Earwax Removal Videos Are The Disturbing Internet Trend You Never Asked For

Earwax Removal Videos Are The Disturbing Internet Trend You Never Asked For

Auburn Medical Group / YouTube (left) BuzzFeedBlue / YouTube (right)

In the past few months, we’ve covered a couple nasty video trends, including Dr. Pimple Popper and Tonsil Stone Removals. I’m not sure what it says about me that I always seem to be on the nasty video beat, but I have another one for you. Turns out online viewers have a real thing for earwax removal.

Yep, ear wax.

I know, I know. I threw up in my mouth a little bit, too, when I heard about this, but it’s an actual thing and people are watching it. Millions of people in fact. But before we go into the surprising amount of views, let’s talk about the original problem. No, not the problem of people actually watching these videos for entertainment. Answering that question is above my pay grade. Let’s talk about the issue of earwax itself, because if you have ever used a Q-tip, you might want to stop. Immediately. Like, right the hell now.

I think I might have heard somewhere that you should never put anything in your year, but I never really paid much attention. Let’s be honest, there is something incredible satisfying about jamming a Q-tip all the way in, digging around for a bit, and pulling out a large goop of nastiness. I just feel healthier, and cleaner too.

But according to the American Academy of Otolaryngology–Head and Neck Surgery, what we’re actually doing when we shove a cotton swab in our ear is shoving earwax deep down into the ear canal, probably something akin to packing a cannon, which just doesn’t sound all that safe. And it’s not because sometimes all that earwax-packing jumps the shark, and you wind up with major blockage that cannot be removed without medical assistance.

But I use a Q-tip each night before bed, and this has never happened to me, you might be saying. And that may be true because it turns out that some folks are just luckier than others. I suppose, when we’re talking about earwax, “lucky” is all relative. According to the Cleveland Clinic website, everything from age to the shape of your ear can make some people particularly susceptible to serious blockage, but the one unifying factor is Q-tips, Q-tips, Q-tips…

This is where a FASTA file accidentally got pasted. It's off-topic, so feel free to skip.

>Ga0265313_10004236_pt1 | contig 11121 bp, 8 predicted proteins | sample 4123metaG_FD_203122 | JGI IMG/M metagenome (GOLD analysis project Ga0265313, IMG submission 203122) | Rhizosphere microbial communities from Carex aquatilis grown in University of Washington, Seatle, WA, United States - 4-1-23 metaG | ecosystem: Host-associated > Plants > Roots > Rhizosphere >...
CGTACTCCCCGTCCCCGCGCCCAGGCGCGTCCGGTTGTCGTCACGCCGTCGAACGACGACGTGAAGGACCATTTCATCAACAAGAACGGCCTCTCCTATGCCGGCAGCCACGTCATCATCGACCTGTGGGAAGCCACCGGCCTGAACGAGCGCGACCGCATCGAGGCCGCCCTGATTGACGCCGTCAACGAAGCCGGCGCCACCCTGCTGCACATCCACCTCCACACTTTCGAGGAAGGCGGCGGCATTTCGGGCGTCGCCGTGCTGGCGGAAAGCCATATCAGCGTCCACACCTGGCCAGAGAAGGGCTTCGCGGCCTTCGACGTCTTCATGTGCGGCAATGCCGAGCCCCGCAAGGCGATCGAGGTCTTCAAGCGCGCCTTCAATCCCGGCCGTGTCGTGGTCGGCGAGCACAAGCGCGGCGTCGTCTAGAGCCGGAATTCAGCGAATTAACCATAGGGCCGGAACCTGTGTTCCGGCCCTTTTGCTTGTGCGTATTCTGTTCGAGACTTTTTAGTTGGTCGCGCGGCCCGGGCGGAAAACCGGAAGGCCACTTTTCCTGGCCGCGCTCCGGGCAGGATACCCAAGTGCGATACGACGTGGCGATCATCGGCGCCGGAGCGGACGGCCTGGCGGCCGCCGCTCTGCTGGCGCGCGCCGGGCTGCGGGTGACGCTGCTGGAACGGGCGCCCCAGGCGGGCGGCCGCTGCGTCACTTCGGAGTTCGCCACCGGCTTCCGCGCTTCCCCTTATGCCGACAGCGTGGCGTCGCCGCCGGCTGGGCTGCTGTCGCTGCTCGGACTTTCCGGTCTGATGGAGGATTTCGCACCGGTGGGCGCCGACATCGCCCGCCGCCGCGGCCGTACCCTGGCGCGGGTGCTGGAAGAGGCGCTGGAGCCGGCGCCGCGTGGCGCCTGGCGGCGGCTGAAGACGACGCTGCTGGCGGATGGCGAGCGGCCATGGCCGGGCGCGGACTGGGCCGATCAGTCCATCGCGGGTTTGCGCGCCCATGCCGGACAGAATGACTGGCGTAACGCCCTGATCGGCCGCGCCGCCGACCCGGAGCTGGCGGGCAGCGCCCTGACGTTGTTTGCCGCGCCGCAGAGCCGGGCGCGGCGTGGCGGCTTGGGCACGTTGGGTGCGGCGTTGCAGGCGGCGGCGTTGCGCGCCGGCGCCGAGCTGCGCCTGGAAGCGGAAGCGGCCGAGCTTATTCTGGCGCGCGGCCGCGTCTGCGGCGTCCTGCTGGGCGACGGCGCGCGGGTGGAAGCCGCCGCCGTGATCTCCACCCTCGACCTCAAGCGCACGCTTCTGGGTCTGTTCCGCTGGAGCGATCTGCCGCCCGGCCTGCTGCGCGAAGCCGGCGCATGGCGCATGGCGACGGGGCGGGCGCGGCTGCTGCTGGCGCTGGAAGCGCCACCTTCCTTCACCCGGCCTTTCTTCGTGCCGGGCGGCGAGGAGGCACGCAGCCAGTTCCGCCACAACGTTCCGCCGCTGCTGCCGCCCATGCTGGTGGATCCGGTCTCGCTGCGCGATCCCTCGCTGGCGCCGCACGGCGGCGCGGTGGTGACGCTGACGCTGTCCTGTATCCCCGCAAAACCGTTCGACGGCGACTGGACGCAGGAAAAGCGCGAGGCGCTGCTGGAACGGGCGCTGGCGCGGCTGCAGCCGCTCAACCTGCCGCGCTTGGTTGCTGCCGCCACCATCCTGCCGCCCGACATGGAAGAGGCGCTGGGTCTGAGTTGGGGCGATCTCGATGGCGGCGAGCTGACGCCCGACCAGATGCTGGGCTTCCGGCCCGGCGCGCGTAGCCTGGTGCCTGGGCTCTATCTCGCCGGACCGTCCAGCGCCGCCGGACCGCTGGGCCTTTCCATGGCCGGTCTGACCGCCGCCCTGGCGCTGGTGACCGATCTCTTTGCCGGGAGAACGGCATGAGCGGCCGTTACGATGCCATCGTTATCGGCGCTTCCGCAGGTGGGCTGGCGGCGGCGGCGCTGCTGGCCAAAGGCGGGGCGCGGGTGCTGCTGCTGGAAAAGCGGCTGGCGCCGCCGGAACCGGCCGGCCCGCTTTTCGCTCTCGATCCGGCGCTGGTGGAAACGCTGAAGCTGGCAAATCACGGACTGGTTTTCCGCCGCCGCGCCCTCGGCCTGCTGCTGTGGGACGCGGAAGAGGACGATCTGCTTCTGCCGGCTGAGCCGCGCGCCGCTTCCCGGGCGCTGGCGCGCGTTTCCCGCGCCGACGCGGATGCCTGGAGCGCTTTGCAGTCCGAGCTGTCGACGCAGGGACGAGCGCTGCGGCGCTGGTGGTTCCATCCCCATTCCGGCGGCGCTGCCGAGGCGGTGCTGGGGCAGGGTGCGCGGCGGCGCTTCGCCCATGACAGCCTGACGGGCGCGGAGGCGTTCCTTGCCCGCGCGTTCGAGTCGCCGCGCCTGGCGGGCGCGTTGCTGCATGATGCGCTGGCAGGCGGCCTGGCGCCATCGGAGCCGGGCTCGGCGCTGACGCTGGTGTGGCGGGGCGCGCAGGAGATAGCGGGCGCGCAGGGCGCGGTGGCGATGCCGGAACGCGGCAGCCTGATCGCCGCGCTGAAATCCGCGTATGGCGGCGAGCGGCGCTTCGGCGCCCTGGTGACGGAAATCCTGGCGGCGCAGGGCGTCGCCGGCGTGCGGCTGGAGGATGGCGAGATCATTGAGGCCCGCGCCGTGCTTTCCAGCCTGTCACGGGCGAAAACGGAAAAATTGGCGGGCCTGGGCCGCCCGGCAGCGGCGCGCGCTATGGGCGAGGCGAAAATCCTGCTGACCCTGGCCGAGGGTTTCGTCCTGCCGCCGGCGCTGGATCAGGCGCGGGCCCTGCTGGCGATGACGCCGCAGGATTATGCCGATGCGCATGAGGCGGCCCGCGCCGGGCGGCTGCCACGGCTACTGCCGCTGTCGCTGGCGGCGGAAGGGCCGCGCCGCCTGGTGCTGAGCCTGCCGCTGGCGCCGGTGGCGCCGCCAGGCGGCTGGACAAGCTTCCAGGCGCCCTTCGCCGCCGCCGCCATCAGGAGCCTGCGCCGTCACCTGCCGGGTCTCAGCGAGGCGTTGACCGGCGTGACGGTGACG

Given our penchant for sticking things in our ears, a few doctors have turned earwax removal videos into yellow and green gold (see what I did there?). For instance, the Auborn Medical Group has racked up literally millions of views from Dr. Mark Vaughan’s awkwardly narrated videos of earwax removal. In one video (see below), Vaughan actually removes a large blockage from his former English teacher. To which we can only say, ewww. Then again, in some strange way, I bet this was oddly satisfying too. Were it my English teacher, I’d have finally understood why she kept screaming, “Speak up, son! I can’t hear a word of what you said.”

I must admit, however, there is something oddly entertaining about watching a thumb-sized glob of earwax being removed. You can’t help but feel relived watching others being relieved of this burden.

When I was in junior high, I had a really nasty ear infection. Once it was all over, the doctor had to pump fluid into my ear to clean out the remaining infection. At one point, around the middle of the procedure, I remember looking at my father who looked completely grossed out but also rather satisfied too. I imagine I had a similar expression on my face when I watched some of the best earwax removal videos the internet had to offer.

If you are still with me at this point, you must be a least a little bit curious, so here are three of the most popular earwax removal videos I could find.

People Get Earwax Extractions for the First Time (30 Million Wiews)

This video, put together by BuzzFeed, shows three different people who agree to have cameras crammed in their ears so they can see just how nasty it is in there. I’m gagging, but so intrigued.

Suction Clearance of Keratosis Obturan Under General Anesthesia (2.7 Million Views)

In this video, a patient is actually put under with anesthesia so that the blockage can be removed with a small suction tool. Ah, the wonders of modern medicine. According to the online description, “removal of longstanding impacted earwax and keratin from the right ear is shown here. Two previous attempts as outpatient procedure failed…” So yeah…earwax can get serious.

The Most Massive Earwax Removed in One Scoop (4 Million Views)

This may be the most accurate title on the internet ever. In this video, some poor woman with a massive glob of earwax has it removed with one trusty scoop. I have so many questions, like how did she hear anything with this giant animal in her ear?

I don’t want to speak for everyone, but I am pretty nauseated. If you didn’t gag a little watching those, you are a magical unicorn with a stomach of steel.

But if we’ve learned anything from this gross and wild adventure, it’s that you all need to lay off the Q-tips. Seriously. All we need to do is wash the external ear with a cloth, according to the American Academy of Otolaryngology–Head and Neck Surgery. The ear is built to remove that nasty wax itself. Trust.

But if you’re like me and unsure whether you can give up that relieving feeling you get from cleaning your ears out with a Q-tip, might I suggest watching the videos above again. The second time might be the charm.